Kalle Berglund broke the Swedish 1500m record for the second time in less than a fortnight as home athletes took centre stage at the Folksam Grand Prix in Gothenburg, a European Athletics Classic Permit Meeting, on Friday (16) evening.
Having run 3:36.07 in Bern earlier this month to break the long-standing national record, Berglund lowered that mark by more than one second to 3:34.89. Backed by a noisy crowd and in good conditions, Berglund, 23, bided his time until moving to another gear with 200m left.
He had stayed just behind Morocco’s Hicham Oueladha who had no response when Berglund went past him and impressively increased his speed on the home straight to move into the top 10 on the 2019 European list.
“I felt in Bern, when I had to run the last 700 myself, that I could have run faster, so it was nice to get to it properly. I've had this capacity for a while. So to get this in Gothenburg for the home crowd, it was wonderful!” he told SVT.
Oueladha was second in 3:35.70 with Australian Matthew Ramsden third in 3:37.19.
It has been a superb month for Berglund, who also holds the Swedish 1500m indoor record (3:37.69) and will surely look to increase his outdoor time even more at the IAAF World Championships in Doha which start in six weeks. His next race will be over 1500m in the Birmingham Diamond League on Sunday afternoon followed by the all-important Finnkampen in Stockholm the following weekend.
One of Sweden’s major hopes for gold in Doha will be European pole vault champion Armand Duplantis and he did not disappoint the fans at the Slottsskogsvallen Stadium.
Though he could not match his season’s best of 6.00m – he missed out on his three attempts at that – he was the clear winner with a meeting record of 5.90m from Ernest John Obiena (5.60m), of the Philippines, and fellow Swede Melker Svard Jacobsson (5.50m, on countback).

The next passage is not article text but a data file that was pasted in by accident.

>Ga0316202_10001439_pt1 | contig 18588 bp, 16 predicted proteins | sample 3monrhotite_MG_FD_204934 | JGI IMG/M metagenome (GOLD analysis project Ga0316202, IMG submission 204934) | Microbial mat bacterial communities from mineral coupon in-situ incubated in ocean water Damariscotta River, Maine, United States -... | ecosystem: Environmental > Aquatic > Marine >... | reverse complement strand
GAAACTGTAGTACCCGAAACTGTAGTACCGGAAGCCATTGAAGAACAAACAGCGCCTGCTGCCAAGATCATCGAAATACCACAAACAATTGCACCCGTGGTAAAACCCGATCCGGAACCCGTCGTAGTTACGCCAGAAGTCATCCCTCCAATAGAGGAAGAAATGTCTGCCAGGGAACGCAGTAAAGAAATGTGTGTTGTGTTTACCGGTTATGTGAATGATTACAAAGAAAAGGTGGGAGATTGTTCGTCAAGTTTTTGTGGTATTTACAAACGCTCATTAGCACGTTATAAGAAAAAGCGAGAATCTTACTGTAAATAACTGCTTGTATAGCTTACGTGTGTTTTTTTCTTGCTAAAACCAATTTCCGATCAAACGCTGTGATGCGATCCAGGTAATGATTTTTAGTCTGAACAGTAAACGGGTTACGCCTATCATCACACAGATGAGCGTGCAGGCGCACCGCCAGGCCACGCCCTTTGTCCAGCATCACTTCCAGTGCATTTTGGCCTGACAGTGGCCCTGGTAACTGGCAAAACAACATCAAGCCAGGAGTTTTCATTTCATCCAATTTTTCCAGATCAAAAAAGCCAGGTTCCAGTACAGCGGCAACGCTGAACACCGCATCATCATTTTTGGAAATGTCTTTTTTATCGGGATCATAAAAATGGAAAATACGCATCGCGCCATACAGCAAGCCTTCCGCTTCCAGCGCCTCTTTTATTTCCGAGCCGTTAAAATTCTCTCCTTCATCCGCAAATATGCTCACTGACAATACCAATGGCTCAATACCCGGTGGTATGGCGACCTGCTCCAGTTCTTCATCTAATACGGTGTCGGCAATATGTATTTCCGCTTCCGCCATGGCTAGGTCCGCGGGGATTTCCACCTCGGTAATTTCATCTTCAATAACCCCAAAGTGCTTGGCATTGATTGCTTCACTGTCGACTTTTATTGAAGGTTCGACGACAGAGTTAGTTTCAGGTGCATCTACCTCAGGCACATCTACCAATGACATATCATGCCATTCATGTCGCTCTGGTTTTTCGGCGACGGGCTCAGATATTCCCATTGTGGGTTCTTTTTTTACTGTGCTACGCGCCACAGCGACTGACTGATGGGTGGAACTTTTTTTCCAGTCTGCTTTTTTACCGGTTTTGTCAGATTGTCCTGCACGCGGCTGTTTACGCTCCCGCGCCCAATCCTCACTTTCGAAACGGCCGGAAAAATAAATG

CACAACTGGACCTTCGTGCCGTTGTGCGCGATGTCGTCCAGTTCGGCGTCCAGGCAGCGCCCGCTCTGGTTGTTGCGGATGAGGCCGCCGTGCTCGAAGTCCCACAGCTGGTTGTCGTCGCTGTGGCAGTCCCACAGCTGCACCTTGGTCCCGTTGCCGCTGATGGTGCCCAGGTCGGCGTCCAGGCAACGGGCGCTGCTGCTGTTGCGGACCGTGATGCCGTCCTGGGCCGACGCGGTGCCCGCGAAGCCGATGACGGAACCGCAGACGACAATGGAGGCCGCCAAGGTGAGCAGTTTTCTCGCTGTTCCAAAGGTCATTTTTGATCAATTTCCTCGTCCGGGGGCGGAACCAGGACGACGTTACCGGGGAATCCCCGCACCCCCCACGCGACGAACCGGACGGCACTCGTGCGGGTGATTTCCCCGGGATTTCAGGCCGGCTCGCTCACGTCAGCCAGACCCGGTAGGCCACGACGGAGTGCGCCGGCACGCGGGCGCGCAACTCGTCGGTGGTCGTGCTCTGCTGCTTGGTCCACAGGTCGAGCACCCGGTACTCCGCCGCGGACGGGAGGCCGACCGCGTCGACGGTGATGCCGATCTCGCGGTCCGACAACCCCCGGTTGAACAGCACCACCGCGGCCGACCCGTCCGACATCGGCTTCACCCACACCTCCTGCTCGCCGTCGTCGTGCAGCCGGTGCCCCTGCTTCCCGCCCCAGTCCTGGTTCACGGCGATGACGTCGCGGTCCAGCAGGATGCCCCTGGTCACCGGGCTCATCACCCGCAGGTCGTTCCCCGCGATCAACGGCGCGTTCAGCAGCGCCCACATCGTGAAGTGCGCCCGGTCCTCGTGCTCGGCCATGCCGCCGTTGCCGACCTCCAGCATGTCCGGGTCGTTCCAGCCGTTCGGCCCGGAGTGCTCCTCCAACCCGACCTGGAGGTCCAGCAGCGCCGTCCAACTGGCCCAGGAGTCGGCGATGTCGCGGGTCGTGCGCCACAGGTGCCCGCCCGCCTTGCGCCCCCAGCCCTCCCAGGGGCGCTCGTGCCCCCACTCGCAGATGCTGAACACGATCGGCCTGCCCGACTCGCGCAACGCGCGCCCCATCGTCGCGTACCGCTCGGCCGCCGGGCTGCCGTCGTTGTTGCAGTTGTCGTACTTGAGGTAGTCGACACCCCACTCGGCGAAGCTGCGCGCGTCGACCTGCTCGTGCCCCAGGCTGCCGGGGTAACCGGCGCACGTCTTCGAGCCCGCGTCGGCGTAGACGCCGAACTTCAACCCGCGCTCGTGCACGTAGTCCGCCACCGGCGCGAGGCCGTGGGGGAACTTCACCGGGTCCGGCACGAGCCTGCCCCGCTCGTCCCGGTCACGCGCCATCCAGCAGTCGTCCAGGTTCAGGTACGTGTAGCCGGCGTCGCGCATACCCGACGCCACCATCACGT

“I mostly just tried to find a good rhythm today and I am happy with 5.90m,” said Duplantis.
After winning silver in the long jump at the European Indoor Championships in Glasgow in March, Sweden’s Thobias Montler sustained a mid-season knee injury this summer but he showed he is back with a good victory. Having cleared 7.97m in the second round, he finished by reaching a wind-aided 8.17m (+3.1) with his last effort to beat teammate Michel Torneus (7.64m) and Latvia’s Janis Leitis (7.57m).
"It's extremely nice to jump eight meters," he said. "It feels like I'm almost back where I left off."
And there was more success for Sweden in the shot put as Fanny Roos hit a distance of 18.64m with her first-round effort which proved enough for victory from US athlete Jessica Woodard (18.39m) and Germany’s Sara Gambetta (18.32m). Bosnia & Herzegovina’s Mesud Pezer won the men’s event with 20.68m from Sweden’s Wictor Petterson (20.43m) with Norwegian Marcus Thomsen, (20.28m).
Shara Proctor has a fine record of podium success and last year’s European long jump bronze medallist led a British one-two as she beat Jazmin Sawyers, 6.56m to 6.44m.
The opening field event saw Poland’s Malwina Kopron in outstanding form as her four legal throws in the hammer were all over 70m. She started with 70.28m, followed by 70.04m and 71.26m before two fouls ahead of her best of 71.37m to beat US athlete Janeah Stewart (68.54m) and Authorised Neutral Athlete Sofiya Palkina (68.12m).
With Daniel Stahl a late withdrawal due to a groin injury, Norway’s Ola Stunes Isene won the discus with a second-round best of 64.87m ahead of Estonia’s Martin Kupper (63.82m) and Germany’s David Wrobel (63.12m), with more success for the nation in the women’s 800m won by Hedda Hynne (2:01.32) as Poland’s Mateusz Borkowski (1:46.33) took the men’s race.
As the Netherlands’ Lisanne de Witte won the 400m in 52.27 and Authorised Neutral Athlete Valeriya Andreyeva won the women's 400m hurdles in 56.55, Britain’s 2010 European and 2011 world 400m hurdles champion Dai Greene was happy to be back racing in the men's 400m hurdles.
Returning from injury, Greene was second in a season’s best of 50.05 behind Algeria's Abdelmalik Lahoulou (49.66) and with the national trials in Birmingham next weekend, he will be hopeful of a late shout for Doha.
“Nice to be back racing competitively despite being rough over the hurdles. Been a tough two months. Hip and hammy are getting there. I’m sure they’ll be better still for next week. Roll on trials,” tweeted Greene.